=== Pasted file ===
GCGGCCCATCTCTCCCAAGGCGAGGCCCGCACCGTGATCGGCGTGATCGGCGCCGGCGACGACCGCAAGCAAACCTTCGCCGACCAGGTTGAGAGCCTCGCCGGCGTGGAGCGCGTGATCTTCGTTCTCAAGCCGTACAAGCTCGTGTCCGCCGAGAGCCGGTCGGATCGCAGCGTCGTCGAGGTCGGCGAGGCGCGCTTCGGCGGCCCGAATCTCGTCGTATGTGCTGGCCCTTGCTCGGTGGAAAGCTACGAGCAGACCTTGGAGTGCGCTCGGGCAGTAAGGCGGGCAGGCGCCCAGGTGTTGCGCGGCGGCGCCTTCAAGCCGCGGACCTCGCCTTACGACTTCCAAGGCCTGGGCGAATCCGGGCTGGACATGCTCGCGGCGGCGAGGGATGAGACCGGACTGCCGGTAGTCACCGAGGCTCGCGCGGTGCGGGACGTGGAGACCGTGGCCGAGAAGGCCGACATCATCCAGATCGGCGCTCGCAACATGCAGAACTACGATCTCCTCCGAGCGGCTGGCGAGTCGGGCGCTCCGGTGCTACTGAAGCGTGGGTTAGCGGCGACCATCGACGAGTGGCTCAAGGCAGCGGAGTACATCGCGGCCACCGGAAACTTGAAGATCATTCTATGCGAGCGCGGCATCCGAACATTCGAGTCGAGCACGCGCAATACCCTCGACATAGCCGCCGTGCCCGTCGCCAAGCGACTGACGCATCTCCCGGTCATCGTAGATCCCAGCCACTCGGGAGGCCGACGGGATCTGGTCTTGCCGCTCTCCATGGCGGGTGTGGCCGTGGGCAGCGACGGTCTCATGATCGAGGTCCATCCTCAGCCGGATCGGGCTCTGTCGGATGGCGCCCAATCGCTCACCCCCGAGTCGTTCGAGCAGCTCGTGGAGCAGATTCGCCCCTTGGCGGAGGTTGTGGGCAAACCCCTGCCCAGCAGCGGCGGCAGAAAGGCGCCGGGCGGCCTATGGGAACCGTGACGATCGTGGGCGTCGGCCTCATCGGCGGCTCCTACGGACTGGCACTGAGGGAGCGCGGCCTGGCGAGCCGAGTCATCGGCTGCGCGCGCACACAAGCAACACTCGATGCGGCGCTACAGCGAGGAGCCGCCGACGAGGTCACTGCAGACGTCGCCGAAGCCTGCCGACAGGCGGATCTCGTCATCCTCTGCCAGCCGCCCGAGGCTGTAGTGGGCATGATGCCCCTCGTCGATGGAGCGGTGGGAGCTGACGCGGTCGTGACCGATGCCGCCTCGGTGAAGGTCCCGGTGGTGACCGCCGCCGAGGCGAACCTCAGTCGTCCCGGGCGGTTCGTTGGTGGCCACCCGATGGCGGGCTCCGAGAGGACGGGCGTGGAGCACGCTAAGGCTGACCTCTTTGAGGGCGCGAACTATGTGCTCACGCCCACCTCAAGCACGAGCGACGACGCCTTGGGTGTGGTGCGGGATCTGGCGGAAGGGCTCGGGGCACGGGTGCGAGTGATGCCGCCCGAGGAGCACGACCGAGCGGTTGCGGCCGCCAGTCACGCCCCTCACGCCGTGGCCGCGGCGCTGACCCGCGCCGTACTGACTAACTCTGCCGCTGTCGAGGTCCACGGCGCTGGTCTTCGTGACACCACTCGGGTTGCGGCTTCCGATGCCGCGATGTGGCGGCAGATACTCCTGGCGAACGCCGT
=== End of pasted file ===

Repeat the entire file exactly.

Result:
GCGGCCCATCTCTCCCAAGGCGAGGCCCGCACCGTGATCGGCGTGATCGGCGCCGGCGACGACCGCAAGCAAACCTTCGCCGACCAGGTTGAGAGCCTCGCCGGCGTGGAGCGCGTGATCTTCGTTCTCAAGCCGTACAAGCTCGTGTCCGCCGAGAGCCGGTCGGATCGCAGCGTCGTCGAGGTCGGCGAGGCGCGCTTCGGCGGCCCGAATCTCGTCGTATGTGCTGGCCCTTGCTCGGTGGAAAGCTACGAGCAGACCTTGGAGTGCGCTCGGGCAGTAAGGCGGGCAGGCGCCCAGGTGTTGCGCGGCGGCGCCTTCAAGCCGCGGACCTCGCCTTACGACTTCCAAGGCCTGGGCGAATCCGGGCTGGACATGCTCGCGGCGGCGAGGGATGAGACCGGACTGCCGGTAGTCACCGAGGCTCGCGCGGTGCGGGACGTGGAGACCGTGGCCGAGAAGGCCGACATCATCCAGATCGGCGCTCGCAACATGCAGAACTACGATCTCCTCCGAGCGGCTGGCGAGTCGGGCGCTCCGGTGCTACTGAAGCGTGGGTTAGCGGCGACCATCGACGAGTGGCTCAAGGCAGCGGAGTACATCGCGGCCACCGGAAACTTGAAGATCATTCTATGCGAGCGCGGCATCCGAACATTCGAGTCGAGCACGCGCAATACCCTCGACATAGCCGCCGTGCCCGTCGCCAAGCGACTGACGCATCTCCCGGTCATCGTAGATCCCAGCCACTCGGGAGGCCGACGGGATCTGGTCTTGCCGCTCTCCATGGCGGGTGTGGCCGTGGGCAGCGACGGTCTCATGATCGAGGTCCATCCTCAGCCGGATCGGGCTCTGTCGGATGGCGCCCAATCGCTCACCCCCGAGTCGTTCGAGCAGCTCGTGGAGCAGATTCGCCCCTTGGCGGAGGTTGTGGGCAAACCCCTGCCCAGCAGCGGCGGCAGAAAGGCGCCGGGCGGCCTATGGGAACCGTGACGATCGTGGGCGTCGGCCTCATCGGCGGCTCCTACGGACTGGCACTGAGGGAGCGCGGCCTGGCGAGCCGAGTCATCGGCTGCGCGCGCACACAAGCAACACTCGATGCGGCGCTACAGCGAGGAGCCGCCGACGAGGTCACTGCAGACGTCGCCGAAGCCTGCCGACAGGCGGATCTCGTCATCCTCTGCCAGCCGCCCGAGGCTGTAGTGGGCATGATGCCCCTCGTCGATGGAGCGGTGGGAGCTGACGCGGTCGTGACCGATGCCGCCTCGGTGAAGGTCCCGGTGGTGACCGCCGCCGAGGCGAACCTCAGTCGTCCCGGGCGGTTCGTTGGTGGCCACCCGATGGCGGGCTCCGAGAGGACGGGCGTGGAGCACGCTAAGGCTGACCTCTTTGAGGGCGCGAACTATGTGCTCACGCCCACCTCAAGCACGAGCGACGACGCCTTGGGTGTGGTGCGGGATCTGGCGGAAGGGCTCGGGGCACGGGTGCGAGTGATGCCGCCCGAGGAGCACGACCGAGCGGTTGCGGCCGCCAGTCACGCCCCTCACGCCGTGGCCGCGGCGCTGACCCGCGCCGTACTGACTAACTCTGCCGCTGTCGAGGTCCACGGCGCTGGTCTTCGTGACACCACTCGGGTTGCGGCTTCCGATGCCGCGATGTGGCGGCAGATACTCCTGGCGAACGCCGT